The Computer System That Shutdown An Airline

from the the-glitch-that-stole-christmas? dept

There are plenty of stories going around from this past weekend about the astounding number of flights canceled due to computer and staffing problems. While US Air got plenty of headlines for their staffing issues (baggage handlers calling in sick at record rates leading to planes that were simply filled with excess lost baggage), the more interesting story appears to be Delta’s subsidiary Comair. Lots of articles are talking about the 1,100 flights on Christmas day due to their computer system getting knocked out, but there’s very little info on the actual cause of the problem. There’s just the fact that no one can explain why there was no backup system, and that the computer crash was caused by the system being overwhelmed after weather problems required many flights to be canceled and crew to be reassigned. In other words, a lot of users were trying to figure out how to reassign flight crews to different flights, and all that activity made the system lie down and go to sleep. You would think that anyone building systems this important would have backups in place and build things in a way that would make them unlikely to crash, but this is hardly the first time things of this nature have happened.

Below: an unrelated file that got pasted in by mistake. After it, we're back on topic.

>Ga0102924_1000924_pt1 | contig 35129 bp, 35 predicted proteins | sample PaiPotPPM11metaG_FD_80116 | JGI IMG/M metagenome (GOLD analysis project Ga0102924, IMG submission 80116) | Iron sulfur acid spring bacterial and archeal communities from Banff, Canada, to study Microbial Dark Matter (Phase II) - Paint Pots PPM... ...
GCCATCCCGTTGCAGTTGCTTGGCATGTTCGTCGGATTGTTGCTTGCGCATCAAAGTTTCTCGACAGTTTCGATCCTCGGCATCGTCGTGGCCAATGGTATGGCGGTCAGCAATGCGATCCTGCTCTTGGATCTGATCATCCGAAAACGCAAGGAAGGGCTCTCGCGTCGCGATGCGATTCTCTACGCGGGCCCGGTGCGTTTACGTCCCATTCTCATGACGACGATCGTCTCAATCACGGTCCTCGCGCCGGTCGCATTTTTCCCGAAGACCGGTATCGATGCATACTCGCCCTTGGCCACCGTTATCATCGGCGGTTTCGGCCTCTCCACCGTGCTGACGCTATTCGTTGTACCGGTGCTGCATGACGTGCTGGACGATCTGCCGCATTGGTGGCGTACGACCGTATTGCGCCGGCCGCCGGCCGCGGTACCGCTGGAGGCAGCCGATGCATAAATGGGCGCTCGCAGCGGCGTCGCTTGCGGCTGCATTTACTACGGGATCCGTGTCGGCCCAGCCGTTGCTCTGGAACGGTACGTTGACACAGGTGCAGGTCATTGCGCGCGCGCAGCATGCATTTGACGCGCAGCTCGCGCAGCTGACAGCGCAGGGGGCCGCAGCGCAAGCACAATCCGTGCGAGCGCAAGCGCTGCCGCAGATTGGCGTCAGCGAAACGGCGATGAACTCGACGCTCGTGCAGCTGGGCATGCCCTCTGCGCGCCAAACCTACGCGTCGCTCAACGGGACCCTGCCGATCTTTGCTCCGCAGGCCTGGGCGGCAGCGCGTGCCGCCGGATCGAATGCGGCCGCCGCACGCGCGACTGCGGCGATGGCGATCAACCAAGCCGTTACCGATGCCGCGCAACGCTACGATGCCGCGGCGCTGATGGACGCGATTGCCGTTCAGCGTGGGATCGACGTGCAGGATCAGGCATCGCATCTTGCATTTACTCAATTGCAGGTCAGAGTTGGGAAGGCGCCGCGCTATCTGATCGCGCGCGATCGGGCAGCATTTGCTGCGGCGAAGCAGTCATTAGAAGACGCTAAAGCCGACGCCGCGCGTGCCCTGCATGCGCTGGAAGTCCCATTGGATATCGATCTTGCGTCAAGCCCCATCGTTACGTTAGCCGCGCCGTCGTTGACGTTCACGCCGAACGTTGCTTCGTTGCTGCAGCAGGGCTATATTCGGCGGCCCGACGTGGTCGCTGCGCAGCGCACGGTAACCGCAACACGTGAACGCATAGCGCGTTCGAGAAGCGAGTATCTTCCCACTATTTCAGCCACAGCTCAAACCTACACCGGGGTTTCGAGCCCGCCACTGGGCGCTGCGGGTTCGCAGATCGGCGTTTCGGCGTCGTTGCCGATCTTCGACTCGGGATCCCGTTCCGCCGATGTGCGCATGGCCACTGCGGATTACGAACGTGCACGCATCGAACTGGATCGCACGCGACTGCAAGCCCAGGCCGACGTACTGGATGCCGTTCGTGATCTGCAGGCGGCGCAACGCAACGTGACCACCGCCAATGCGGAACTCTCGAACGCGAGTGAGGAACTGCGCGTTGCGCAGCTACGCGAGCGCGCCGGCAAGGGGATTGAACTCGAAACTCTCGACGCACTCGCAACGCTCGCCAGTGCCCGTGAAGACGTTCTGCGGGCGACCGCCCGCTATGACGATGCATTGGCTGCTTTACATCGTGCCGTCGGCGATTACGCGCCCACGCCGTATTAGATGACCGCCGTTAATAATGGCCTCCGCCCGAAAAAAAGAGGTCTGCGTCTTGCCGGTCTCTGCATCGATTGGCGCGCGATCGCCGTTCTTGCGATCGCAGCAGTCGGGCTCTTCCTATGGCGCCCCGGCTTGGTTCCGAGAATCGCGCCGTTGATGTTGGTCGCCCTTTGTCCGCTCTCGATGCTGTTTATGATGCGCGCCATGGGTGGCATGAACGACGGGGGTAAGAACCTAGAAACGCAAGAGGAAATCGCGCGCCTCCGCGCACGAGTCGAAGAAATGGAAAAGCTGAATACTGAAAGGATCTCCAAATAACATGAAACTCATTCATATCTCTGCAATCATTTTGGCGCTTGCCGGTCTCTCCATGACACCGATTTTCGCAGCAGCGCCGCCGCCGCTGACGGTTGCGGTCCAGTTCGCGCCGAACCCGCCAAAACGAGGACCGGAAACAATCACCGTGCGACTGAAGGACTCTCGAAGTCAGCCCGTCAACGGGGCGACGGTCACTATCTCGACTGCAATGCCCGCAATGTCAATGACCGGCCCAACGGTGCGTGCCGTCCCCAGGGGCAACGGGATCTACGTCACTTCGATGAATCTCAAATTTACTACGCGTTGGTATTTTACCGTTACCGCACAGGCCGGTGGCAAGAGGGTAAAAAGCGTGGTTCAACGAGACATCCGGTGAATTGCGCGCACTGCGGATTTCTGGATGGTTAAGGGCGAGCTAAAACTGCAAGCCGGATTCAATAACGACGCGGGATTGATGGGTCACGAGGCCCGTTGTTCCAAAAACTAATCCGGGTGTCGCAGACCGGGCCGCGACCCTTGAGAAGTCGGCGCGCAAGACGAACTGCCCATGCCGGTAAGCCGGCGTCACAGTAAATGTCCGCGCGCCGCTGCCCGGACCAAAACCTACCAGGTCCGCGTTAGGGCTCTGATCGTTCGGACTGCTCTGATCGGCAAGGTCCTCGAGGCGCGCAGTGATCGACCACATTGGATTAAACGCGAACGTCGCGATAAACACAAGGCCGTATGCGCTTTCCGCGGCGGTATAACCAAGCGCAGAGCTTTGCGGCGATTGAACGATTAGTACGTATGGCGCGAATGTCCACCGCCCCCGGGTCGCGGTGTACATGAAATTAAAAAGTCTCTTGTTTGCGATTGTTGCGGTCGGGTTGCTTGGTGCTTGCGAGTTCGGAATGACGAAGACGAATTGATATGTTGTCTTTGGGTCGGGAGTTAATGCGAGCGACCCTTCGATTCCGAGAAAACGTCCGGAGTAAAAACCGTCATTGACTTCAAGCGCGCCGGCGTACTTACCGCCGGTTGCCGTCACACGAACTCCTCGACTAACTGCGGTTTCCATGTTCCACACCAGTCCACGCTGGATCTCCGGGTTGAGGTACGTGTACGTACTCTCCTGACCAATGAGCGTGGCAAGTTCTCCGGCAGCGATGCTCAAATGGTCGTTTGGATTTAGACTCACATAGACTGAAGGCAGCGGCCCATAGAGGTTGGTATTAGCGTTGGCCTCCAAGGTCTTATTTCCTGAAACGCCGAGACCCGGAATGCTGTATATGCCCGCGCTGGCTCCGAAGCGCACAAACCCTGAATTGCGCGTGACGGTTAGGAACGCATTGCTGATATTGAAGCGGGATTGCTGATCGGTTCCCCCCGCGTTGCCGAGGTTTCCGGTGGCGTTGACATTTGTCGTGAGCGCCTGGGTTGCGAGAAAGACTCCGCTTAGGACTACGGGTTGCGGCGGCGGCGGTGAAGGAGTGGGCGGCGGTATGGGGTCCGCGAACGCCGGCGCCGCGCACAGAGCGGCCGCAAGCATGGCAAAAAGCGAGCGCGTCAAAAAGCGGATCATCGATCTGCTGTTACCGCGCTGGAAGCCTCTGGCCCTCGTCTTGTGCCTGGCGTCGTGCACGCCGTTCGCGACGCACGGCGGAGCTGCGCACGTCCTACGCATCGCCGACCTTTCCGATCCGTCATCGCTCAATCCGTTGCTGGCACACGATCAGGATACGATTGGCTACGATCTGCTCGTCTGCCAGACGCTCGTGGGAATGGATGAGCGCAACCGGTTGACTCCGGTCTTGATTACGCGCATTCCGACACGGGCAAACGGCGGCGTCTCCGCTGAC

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Comments on “The Computer System That Shutdown An Airline”

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Beck says:

Re: Could Be

Holy cow, I was right!

The system uses a 16-bit integer to sequentially number the scheduling changes each month, meaning the system was limited to 32,766 schedule changes per month.

Tom Carter, a computer consultant with Clover Link Systems of Los Angeles, said the application has a hard limit of 32,000 changes in a single month.

“This probably seemed like plenty to the designers, but when the storms hit last week, they caused many, many crew reassignments, and the value of 32,000 was exceeded,” he said.

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